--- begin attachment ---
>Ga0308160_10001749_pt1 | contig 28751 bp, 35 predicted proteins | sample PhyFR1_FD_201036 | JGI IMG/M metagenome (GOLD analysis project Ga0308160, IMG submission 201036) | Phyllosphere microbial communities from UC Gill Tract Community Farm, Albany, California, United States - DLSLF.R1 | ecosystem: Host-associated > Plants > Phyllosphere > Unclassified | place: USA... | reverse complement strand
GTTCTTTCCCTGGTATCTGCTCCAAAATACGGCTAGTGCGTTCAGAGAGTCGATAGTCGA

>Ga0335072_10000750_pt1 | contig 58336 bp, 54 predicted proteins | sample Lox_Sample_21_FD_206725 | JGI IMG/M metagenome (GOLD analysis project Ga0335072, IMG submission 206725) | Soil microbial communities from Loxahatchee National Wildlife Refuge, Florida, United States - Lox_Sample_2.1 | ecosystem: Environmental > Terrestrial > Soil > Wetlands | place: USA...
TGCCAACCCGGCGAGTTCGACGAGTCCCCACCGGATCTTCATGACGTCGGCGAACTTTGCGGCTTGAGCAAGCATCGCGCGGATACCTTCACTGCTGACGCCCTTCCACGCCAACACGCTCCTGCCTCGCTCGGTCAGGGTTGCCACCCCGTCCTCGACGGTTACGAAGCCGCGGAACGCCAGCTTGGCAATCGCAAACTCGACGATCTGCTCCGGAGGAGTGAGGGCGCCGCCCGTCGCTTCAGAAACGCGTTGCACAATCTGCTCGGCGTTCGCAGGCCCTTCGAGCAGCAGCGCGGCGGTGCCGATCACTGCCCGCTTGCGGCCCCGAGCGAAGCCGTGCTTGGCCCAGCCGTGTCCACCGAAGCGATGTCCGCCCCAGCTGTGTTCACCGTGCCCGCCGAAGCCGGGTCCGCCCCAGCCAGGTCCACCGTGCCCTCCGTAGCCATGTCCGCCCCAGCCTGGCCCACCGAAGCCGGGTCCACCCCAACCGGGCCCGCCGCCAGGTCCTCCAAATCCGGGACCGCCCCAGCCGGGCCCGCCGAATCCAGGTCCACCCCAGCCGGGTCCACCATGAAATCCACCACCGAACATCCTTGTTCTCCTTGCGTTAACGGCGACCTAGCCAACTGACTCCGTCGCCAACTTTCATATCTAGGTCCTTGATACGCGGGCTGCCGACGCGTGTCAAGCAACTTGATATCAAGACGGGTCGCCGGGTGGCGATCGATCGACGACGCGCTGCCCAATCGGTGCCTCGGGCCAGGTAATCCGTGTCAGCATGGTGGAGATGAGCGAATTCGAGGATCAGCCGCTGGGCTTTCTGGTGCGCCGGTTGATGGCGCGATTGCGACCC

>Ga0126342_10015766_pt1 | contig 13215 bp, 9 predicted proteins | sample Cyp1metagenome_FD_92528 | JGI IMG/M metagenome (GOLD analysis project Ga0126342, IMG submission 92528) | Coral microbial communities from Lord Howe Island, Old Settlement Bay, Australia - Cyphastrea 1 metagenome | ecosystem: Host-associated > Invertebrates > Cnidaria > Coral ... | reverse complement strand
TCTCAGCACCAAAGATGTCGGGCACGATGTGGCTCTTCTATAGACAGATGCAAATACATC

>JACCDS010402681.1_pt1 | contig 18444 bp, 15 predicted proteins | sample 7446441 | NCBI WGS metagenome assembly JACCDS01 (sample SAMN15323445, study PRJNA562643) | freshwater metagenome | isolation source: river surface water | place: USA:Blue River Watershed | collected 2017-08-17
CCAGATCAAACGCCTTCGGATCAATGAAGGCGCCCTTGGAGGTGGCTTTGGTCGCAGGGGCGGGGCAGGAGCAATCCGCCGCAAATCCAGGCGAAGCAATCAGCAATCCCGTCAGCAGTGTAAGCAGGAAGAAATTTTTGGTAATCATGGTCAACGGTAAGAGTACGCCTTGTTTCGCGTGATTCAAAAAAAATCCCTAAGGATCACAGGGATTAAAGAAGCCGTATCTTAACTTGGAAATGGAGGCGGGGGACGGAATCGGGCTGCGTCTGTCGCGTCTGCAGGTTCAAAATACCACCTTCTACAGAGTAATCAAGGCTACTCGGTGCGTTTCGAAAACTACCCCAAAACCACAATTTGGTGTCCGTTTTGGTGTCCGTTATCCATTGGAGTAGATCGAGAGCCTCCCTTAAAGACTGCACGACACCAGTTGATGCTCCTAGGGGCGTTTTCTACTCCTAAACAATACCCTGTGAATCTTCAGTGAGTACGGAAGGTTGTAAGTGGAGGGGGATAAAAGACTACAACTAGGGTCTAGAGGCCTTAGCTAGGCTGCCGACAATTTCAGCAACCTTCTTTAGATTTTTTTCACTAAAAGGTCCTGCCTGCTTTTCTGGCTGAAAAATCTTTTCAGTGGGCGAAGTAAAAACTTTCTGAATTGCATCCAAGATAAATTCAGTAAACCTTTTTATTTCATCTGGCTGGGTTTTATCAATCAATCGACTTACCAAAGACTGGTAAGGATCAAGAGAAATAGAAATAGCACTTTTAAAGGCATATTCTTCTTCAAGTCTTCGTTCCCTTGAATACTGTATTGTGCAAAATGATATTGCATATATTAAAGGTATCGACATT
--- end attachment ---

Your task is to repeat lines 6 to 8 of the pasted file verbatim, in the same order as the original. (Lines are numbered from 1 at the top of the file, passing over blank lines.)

TCTCAGCACCAAAGATGTCGGGCACGATGTGGCTCTTCTATAGACAGATGCAAATACATC

>JACCDS010402681.1_pt1 | contig 18444 bp, 15 predicted proteins | sample 7446441 | NCBI WGS metagenome assembly JACCDS01 (sample SAMN15323445, study PRJNA562643) | freshwater metagenome | isolation source: river surface water | place: USA:Blue River Watershed | collected 2017-08-17
CCAGATCAAACGCCTTCGGATCAATGAAGGCGCCCTTGGAGGTGGCTTTGGTCGCAGGGGCGGGGCAGGAGCAATCCGCCGCAAATCCAGGCGAAGCAATCAGCAATCCCGTCAGCAGTGTAAGCAGGAAGAAATTTTTGGTAATCATGGTCAACGGTAAGAGTACGCCTTGTTTCGCGTGATTCAAAAAAAATCCCTAAGGATCACAGGGATTAAAGAAGCCGTATCTTAACTTGGAAATGGAGGCGGGGGACGGAATCGGGCTGCGTCTGTCGCGTCTGCAGGTTCAAAATACCACCTTCTACAGAGTAATCAAGGCTACTCGGTGCGTTTCGAAAACTACCCCAAAACCACAATTTGGTGTCCGTTTTGGTGTCCGTTATCCATTGGAGTAGATCGAGAGCCTCCCTTAAAGACTGCACGACACCAGTTGATGCTCCTAGGGGCGTTTTCTACTCCTAAACAATACCCTGTGAATCTTCAGTGAGTACGGAAGGTTGTAAGTGGAGGGGGATAAAAGACTACAACTAGGGTCTAGAGGCCTTAGCTAGGCTGCCGACAATTTCAGCAACCTTCTTTAGATTTTTTTCACTAAAAGGTCCTGCCTGCTTTTCTGGCTGAAAAATCTTTTCAGTGGGCGAAGTAAAAACTTTCTGAATTGCATCCAAGATAAATTCAGTAAACCTTTTTATTTCATCTGGCTGGGTTTTATCAATCAATCGACTTACCAAAGACTGGTAAGGATCAAGAGAAATAGAAATAGCACTTTTAAAGGCATATTCTTCTTCAAGTCTTCGTTCCCTTGAATACTGTATTGTGCAAAATGATATTGCATATATTAAAGGTATCGACATT